Requests for accommodation must be presented to the Board as soon as possible in order for it to take the appropriate action. 

    Useful definitions

    Barrier means anything—including anything physical, architectural, technological or attitudinal, anything that is based on information or communications or anything that is the result of a policy or a practice—that hinders the full and equal participation in society of persons with an impairment, including a physical, mental, intellectual, cognitive, learning, communication or sensory impairment or a functional limitation.

    Disability means any impairment, including a physical, mental, intellectual, cognitive, learning, communication or sensory impairment—or a functional limitation—whether permanent, temporary or episodic in nature, or evident or not, that, in interaction with a barrier, hinders a person’s full and equal participation in society.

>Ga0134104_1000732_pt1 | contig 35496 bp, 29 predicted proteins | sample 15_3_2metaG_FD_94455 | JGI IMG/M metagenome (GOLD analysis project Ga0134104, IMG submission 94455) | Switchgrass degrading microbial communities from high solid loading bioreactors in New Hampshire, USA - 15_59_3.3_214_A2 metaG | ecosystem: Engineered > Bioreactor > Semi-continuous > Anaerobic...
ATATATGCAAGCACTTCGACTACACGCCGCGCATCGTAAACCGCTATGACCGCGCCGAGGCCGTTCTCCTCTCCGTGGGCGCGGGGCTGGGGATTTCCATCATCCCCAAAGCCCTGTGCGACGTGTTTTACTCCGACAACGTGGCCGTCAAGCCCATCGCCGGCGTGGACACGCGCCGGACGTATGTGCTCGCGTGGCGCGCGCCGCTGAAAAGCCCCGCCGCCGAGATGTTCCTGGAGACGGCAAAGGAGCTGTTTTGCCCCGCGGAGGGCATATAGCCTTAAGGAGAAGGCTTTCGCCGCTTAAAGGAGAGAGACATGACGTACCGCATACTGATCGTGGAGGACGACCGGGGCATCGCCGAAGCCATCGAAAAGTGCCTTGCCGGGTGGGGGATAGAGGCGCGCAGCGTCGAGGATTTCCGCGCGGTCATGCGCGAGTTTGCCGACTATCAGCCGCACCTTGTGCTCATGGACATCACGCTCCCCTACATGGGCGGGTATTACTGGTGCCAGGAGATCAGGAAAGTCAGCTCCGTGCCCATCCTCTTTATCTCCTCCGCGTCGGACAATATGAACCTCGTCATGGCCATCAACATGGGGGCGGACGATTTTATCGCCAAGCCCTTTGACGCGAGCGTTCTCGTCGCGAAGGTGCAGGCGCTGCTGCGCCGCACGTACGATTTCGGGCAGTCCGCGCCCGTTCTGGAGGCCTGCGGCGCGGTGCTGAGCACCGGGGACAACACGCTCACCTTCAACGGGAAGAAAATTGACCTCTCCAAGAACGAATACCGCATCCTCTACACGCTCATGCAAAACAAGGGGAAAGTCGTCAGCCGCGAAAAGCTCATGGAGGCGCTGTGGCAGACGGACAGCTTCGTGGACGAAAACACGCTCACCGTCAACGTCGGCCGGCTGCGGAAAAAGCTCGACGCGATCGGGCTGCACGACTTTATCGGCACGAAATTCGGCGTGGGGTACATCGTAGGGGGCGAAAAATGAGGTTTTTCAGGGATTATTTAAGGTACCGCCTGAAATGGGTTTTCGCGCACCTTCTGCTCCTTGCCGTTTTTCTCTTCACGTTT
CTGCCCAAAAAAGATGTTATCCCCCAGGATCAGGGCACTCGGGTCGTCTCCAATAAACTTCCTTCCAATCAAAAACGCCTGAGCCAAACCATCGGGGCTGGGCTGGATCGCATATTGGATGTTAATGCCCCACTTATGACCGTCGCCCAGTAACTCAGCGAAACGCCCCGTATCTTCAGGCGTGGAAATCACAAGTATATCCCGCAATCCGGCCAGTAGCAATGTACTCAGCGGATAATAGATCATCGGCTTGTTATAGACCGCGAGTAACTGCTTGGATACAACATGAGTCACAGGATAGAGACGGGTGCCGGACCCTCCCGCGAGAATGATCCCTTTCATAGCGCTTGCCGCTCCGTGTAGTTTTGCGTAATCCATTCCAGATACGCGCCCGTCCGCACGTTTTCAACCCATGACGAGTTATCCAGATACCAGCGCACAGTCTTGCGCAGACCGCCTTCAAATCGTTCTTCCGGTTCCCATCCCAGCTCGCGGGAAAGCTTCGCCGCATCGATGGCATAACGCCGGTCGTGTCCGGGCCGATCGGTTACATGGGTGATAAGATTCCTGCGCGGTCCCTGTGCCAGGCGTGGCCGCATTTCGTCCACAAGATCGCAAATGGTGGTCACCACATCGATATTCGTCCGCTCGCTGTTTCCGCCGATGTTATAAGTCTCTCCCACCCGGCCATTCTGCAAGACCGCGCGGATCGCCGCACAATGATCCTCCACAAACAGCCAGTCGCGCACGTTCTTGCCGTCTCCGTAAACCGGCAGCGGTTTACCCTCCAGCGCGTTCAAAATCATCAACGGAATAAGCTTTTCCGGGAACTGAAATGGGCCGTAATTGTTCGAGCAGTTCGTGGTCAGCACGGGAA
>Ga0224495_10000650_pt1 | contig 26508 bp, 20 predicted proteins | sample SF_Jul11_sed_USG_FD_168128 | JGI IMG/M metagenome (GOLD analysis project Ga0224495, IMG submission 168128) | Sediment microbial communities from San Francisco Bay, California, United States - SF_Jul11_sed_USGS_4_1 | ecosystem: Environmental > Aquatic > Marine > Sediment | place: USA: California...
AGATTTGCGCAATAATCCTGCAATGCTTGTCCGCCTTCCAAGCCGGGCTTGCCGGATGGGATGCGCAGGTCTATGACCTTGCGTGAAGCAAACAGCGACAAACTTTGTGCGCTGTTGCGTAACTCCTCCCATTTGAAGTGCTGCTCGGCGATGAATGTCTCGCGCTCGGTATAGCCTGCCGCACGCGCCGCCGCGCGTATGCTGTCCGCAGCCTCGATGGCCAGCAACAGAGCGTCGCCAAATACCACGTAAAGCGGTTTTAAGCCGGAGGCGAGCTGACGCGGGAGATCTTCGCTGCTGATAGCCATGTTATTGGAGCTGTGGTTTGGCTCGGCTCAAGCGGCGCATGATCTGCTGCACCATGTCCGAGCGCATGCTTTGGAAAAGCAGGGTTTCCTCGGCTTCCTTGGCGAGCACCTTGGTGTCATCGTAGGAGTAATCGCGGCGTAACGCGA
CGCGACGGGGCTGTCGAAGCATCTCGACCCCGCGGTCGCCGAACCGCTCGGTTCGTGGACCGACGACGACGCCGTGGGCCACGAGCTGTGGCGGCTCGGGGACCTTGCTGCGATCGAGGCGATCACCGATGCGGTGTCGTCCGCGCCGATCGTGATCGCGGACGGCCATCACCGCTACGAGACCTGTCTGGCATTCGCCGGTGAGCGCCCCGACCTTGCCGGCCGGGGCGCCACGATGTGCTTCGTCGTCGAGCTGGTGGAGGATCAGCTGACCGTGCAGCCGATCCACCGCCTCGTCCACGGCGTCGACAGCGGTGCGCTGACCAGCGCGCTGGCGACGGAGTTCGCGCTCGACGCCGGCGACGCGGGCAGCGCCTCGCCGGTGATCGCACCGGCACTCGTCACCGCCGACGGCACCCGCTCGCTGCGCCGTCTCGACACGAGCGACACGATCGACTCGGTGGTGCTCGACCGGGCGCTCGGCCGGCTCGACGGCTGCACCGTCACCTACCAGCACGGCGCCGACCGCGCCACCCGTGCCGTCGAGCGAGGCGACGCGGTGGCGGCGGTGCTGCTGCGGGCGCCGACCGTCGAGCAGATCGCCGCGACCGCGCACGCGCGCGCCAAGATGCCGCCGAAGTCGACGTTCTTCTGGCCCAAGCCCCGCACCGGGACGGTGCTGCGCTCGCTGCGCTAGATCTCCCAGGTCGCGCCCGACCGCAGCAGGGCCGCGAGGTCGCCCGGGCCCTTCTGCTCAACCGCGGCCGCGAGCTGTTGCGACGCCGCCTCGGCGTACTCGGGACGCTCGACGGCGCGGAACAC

Web Accessibility statement

    The Canada Industrial Relations Board (the Board) aims to meet the highest standards of accessibility. We follow the Government of Canada’s Standard on Web Accessibility. This standard follows the World Wide Web Consortium (W3C) Web Content Accessibility Guidelines (WCAG) 2.0, AA level. 

    This section highlights our efforts to improve accessibility.  The Board knows it is important to have an inclusive website that is accessible to everyone.

    Standards compliance
    • All pages on this site meet WCAG 2.0 or higher.